Access to healthful and environmentally-friendly food and the global consequences of consumer actions were the main topics discussed in the recent Interim course Food Justice. Students learned about the food system and the potential for injustices caused to people, animals, and the environment.
Assistant Professor of Social Work Cini Bretzlaff-Holstein said she wanted to inspire action among students toward improving the system.
The class learned from these experiences:
Many students came away with a sense of how they could help.
“It is our responsibility to be aware of where the food we are feeding to our families comes from,” said Alexandra Otto ’15 of Brandon, Wisconsin, “how it was produced and how those factors may affect our bodies and the environment.”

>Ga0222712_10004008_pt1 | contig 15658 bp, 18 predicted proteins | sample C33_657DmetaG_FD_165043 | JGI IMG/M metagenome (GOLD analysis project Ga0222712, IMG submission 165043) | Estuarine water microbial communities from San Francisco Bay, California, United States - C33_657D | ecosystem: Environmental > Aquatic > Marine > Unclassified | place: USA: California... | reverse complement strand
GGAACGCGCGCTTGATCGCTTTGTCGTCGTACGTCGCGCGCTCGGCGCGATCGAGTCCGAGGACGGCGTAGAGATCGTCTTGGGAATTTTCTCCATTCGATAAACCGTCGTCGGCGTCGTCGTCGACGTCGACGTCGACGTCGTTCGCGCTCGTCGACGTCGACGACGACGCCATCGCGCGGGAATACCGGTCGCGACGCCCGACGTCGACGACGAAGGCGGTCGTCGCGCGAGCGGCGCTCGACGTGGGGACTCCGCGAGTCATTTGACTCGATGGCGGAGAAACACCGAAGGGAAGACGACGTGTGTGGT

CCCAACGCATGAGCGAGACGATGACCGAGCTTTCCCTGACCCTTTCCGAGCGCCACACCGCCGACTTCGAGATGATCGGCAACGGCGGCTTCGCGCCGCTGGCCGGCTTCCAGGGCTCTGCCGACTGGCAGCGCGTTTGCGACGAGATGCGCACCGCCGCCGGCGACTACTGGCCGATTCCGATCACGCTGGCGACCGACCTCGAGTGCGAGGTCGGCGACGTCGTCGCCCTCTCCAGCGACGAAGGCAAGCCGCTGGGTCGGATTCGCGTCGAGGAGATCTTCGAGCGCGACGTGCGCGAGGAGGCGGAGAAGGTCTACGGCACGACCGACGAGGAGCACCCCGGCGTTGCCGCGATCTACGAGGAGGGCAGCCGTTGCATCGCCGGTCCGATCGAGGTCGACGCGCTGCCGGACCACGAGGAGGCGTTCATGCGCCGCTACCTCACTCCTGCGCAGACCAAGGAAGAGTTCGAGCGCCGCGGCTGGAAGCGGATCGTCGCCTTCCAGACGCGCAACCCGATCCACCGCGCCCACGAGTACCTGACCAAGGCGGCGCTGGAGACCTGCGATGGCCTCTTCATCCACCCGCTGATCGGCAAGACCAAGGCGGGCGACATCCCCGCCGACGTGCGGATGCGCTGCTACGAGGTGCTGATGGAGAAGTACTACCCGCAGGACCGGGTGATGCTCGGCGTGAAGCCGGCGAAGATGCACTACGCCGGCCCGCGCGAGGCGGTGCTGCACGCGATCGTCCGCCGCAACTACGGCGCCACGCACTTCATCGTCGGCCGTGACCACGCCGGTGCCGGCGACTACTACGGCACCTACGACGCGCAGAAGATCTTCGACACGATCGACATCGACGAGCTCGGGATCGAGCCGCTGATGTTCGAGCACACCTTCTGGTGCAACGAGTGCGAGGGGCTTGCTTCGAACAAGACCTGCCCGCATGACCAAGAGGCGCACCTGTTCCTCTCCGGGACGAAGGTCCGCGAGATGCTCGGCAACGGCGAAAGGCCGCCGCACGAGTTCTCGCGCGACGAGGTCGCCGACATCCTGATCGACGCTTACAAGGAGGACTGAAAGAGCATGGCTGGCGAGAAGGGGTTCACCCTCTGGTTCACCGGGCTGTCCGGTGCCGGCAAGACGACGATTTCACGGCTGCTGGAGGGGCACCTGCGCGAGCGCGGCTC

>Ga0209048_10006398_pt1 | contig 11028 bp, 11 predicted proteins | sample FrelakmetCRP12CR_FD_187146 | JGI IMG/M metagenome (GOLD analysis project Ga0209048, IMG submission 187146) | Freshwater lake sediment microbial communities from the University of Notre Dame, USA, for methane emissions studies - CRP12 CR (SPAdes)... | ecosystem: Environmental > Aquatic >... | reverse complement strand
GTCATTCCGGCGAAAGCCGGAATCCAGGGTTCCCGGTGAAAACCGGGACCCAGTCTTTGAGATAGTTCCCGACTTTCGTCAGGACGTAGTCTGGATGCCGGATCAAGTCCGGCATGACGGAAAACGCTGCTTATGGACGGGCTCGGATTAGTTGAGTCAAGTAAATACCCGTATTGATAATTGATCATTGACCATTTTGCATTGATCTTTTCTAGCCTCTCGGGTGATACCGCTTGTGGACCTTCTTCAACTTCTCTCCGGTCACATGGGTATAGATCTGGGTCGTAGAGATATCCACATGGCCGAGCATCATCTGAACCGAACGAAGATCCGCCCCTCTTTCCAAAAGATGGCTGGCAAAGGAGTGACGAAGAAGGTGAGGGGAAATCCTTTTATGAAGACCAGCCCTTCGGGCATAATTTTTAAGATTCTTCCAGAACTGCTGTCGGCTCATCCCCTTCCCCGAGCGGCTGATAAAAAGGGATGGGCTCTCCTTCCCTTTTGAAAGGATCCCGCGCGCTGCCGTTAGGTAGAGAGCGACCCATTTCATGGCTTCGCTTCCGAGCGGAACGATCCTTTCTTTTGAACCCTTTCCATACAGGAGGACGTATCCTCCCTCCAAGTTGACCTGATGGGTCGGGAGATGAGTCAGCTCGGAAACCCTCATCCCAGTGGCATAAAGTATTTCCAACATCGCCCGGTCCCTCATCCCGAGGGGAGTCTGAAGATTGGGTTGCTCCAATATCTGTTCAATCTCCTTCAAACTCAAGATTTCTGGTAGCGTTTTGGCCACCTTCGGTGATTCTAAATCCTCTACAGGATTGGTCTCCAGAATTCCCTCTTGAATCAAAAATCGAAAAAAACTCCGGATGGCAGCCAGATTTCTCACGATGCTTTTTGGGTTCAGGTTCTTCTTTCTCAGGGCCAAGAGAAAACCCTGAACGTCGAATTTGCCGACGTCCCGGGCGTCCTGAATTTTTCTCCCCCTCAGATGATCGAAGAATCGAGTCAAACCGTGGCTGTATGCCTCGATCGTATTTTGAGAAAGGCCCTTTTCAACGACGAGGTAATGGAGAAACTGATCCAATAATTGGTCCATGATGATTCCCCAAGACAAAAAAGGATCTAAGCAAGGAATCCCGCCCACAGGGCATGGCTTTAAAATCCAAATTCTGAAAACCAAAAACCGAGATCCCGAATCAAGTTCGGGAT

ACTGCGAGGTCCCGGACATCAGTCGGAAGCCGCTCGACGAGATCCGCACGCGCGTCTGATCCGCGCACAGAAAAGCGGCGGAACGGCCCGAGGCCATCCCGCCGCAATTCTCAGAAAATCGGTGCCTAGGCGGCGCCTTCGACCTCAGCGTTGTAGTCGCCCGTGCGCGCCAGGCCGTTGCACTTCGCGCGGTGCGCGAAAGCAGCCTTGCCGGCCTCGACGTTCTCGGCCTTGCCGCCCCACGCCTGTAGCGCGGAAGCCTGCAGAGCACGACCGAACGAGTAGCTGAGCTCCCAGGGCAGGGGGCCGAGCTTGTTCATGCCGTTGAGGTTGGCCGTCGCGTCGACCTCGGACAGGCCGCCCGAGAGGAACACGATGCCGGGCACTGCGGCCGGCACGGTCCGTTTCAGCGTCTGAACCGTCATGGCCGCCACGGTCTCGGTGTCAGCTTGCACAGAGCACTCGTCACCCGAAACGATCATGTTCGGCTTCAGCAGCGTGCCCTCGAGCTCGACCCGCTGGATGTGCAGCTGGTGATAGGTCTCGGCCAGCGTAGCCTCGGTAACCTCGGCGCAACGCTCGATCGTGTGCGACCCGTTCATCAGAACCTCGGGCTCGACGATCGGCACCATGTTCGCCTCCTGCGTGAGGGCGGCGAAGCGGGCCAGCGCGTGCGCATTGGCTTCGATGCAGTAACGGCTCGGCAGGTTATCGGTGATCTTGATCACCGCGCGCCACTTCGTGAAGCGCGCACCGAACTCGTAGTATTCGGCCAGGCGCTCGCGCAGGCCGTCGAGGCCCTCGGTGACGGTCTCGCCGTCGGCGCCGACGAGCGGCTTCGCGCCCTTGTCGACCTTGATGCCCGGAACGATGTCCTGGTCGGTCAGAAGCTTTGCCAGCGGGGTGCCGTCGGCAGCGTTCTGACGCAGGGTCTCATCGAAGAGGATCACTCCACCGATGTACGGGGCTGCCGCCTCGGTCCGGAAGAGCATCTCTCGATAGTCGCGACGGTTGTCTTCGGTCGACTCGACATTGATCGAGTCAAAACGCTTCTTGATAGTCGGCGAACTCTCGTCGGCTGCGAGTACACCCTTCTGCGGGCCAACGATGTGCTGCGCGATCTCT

Other students became interested in aquaponics, a system in which plants are grown on the nutrients from fish waste, while the plants purify the fish water.
“I want my future research to incorporate this idea of stewardship and energy conservation,” says Calob Lostutter ’12 of Tuscon, Arizona. “Both my passions of science and earth conservation come together in beautiful harmony in this one aquaponics system.”
Supported by the Campus Ecological Stewardship Advisory Group (CESAG) and several interested students, the process of installing an aquaponics system is scheduled to begin soon.